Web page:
Most conflicts between husbands and wives are best quietly settled in private. But minor matters can be discussed before the children to help them learn how to properly work through differences. Remember: Children learn what they live. Parents who deal with their own disagreements in a godly manner, are already on the road to teaching their offspring how to get along with others. 

We need to be contented people. God's children need to learn, as Paul did (Phil. 4:11-13), how to be happy, in spite of problems. Granted this is a learned response to life's circumstances; but it is crucial that our children do not perceive us as grumpy, whining, self-pitying or always down-and-out people. (We know that some families have serious problems. Here we are not addressing those kinds of severe situations.) How can children learn to be happy and to get along with others if the home atmosphere is heavy with unhappiness and tension?

As you attempt to solve the problem of sibling rivalry, think about the way you talk. Speech is a great revealer of attitudes. Sharp or demeaning tones surely reveal the heart-felt emotions.

The Lord taught that our words come from the heart, whether good or evil (Matthew 15:18-19, Luke 6:45). Paul urged the Ephesians to speak things that are “…good for edifying as the need may be, that it may give grace to them that hear” (4:29). How do you speak to your spouse and your children?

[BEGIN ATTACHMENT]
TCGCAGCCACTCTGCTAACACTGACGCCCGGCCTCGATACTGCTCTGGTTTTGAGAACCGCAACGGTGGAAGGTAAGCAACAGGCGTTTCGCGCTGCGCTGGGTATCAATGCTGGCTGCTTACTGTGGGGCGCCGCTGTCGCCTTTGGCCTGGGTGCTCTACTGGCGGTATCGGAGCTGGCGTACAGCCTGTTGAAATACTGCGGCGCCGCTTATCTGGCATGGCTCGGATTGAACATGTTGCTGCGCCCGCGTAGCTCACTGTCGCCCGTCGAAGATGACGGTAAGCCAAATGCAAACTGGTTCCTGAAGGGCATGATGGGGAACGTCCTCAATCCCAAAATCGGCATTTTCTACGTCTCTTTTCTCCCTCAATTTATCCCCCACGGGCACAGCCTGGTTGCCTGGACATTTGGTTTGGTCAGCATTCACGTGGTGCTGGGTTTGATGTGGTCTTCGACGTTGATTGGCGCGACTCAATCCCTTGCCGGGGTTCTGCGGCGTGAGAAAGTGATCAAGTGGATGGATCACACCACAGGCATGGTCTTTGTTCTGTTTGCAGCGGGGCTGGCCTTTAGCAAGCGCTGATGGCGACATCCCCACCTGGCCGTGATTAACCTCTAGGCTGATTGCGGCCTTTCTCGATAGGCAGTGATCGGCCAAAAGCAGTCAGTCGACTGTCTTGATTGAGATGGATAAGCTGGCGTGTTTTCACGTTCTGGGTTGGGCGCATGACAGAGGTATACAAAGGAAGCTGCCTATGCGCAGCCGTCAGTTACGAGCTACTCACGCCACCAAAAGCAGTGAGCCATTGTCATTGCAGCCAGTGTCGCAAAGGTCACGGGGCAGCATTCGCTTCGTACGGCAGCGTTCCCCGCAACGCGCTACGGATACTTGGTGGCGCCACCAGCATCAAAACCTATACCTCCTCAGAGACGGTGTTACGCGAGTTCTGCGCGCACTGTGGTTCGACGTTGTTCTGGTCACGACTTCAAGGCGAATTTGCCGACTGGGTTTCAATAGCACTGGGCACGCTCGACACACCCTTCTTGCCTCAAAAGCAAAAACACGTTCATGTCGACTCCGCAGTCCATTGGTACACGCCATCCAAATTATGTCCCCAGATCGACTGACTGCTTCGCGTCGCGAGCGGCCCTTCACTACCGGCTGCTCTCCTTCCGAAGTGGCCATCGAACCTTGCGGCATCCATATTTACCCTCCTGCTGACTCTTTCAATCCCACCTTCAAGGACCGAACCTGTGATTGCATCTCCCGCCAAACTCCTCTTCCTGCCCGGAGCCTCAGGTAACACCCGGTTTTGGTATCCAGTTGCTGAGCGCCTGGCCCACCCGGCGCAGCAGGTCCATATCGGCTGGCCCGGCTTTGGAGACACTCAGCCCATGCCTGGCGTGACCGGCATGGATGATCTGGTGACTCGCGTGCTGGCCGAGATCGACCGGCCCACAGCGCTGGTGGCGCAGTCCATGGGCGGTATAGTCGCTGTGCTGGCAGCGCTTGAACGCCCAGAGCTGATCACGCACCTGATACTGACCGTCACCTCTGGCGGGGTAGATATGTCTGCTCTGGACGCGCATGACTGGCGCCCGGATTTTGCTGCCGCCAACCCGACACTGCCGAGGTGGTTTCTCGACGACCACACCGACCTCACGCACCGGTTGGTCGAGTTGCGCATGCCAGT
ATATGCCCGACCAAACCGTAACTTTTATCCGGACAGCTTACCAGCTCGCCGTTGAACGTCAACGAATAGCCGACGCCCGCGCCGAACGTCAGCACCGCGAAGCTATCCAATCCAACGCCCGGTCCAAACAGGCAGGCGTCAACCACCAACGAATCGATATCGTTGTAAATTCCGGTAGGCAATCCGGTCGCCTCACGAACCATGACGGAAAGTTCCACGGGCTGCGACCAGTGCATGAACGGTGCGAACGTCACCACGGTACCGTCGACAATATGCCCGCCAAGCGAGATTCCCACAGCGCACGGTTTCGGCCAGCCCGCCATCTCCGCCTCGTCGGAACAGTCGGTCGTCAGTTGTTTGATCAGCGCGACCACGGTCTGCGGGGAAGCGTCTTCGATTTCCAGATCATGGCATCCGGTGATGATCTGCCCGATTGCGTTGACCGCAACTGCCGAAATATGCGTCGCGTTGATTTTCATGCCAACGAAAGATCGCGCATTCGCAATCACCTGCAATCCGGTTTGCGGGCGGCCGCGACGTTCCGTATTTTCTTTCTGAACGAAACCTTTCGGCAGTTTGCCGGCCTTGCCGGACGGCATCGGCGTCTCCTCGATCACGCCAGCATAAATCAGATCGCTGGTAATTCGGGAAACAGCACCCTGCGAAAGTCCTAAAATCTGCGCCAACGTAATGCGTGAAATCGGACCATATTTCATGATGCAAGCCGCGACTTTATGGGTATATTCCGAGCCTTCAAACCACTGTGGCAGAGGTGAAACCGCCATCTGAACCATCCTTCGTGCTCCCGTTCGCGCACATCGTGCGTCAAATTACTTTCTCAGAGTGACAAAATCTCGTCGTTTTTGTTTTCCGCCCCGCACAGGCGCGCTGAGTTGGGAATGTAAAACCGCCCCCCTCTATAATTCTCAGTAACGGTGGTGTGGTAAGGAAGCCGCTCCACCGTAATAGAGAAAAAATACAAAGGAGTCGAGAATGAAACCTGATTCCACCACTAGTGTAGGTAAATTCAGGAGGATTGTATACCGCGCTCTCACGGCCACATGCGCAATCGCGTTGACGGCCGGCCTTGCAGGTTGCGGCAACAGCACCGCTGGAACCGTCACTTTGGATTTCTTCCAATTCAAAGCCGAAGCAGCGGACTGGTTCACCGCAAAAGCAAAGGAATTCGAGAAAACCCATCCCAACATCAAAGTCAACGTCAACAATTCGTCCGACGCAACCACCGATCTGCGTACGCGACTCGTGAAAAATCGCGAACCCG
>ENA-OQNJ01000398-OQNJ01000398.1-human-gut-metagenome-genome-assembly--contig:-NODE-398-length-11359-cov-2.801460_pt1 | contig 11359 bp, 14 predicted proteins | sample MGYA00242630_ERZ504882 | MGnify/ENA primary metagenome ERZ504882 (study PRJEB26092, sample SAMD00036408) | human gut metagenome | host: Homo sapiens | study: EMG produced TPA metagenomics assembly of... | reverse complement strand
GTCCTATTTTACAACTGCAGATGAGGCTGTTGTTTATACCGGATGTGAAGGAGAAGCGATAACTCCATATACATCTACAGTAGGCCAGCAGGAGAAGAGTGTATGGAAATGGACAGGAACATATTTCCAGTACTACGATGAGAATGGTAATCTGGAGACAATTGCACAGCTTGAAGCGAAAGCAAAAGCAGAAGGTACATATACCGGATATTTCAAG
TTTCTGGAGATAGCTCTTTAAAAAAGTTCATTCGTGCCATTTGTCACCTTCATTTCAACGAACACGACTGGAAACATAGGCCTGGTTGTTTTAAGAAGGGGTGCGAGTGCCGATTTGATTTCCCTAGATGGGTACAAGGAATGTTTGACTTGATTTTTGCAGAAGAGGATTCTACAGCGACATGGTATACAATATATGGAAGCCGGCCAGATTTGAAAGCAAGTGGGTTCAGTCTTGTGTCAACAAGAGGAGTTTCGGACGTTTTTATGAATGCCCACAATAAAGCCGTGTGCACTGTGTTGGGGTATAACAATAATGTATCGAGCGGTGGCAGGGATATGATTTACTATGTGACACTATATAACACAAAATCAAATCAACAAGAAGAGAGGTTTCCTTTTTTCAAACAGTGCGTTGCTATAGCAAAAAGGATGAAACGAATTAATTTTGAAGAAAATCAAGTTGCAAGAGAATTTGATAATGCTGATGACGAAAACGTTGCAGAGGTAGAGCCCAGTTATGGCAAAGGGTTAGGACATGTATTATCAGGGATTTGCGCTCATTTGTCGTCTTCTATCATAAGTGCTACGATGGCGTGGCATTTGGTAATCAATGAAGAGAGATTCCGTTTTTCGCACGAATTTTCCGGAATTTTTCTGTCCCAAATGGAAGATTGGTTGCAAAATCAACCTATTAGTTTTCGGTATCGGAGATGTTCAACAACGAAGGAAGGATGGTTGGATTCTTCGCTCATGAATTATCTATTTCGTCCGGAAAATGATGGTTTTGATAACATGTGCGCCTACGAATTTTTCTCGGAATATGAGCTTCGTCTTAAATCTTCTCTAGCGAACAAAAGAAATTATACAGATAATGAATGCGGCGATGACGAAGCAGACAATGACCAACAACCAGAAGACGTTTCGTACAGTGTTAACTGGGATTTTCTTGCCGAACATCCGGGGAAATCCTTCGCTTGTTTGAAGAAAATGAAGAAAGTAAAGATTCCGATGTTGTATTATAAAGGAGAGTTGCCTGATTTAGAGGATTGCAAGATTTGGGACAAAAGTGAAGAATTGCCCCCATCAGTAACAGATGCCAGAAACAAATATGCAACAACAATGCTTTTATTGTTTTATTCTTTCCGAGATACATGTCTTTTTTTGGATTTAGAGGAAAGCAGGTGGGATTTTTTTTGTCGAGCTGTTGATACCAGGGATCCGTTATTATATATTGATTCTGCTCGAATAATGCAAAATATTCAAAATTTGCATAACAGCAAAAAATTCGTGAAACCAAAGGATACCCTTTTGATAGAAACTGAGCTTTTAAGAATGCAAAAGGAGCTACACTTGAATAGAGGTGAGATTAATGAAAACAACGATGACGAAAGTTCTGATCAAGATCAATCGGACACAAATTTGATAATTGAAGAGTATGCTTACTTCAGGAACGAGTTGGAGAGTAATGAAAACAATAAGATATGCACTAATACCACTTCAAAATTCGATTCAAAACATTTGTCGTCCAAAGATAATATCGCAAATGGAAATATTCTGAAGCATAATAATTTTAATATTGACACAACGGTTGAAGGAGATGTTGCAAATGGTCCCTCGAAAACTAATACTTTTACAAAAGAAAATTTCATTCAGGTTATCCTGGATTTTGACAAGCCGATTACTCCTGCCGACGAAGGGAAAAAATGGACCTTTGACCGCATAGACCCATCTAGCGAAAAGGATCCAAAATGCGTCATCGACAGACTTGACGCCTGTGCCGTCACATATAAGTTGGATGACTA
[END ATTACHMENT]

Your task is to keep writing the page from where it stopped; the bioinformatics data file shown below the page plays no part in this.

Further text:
There is some truth to the saying that “if Mama ain’t happy, ain’t nobody happy.” Learn to be content by studying the word of God on this topic. Be grateful every day for what you have, instead of being overwhelmed by what you don’t have. Set the tone for your family. Read what Paul went through in 2 Corinthians 11:23-33. In spite of his suffering, the apostle taught that we are to rejoice in the Lord. Maturation in the Lord will bring us greater happiness and joy. Let that inner peace and joy spill over into every day life, so that your example will impact the lives of your children for greater peace in your household.

Take some time to read Philippians 4:4-9. 

More suggestions will be forthcoming in Part 2. May the Lord bless us each day to be greater examples for those children whom we must train in the Lord (Eph. 4:2; Col. 3:21; Prov. 31:26). 

Recommended Reading

Jason Jackson. Parents Obey Your Father.

Wayne Jackson. Loving Life; Seeing Good Days.

Picture copyright: 123rf Nagy-Bagoly Ilona.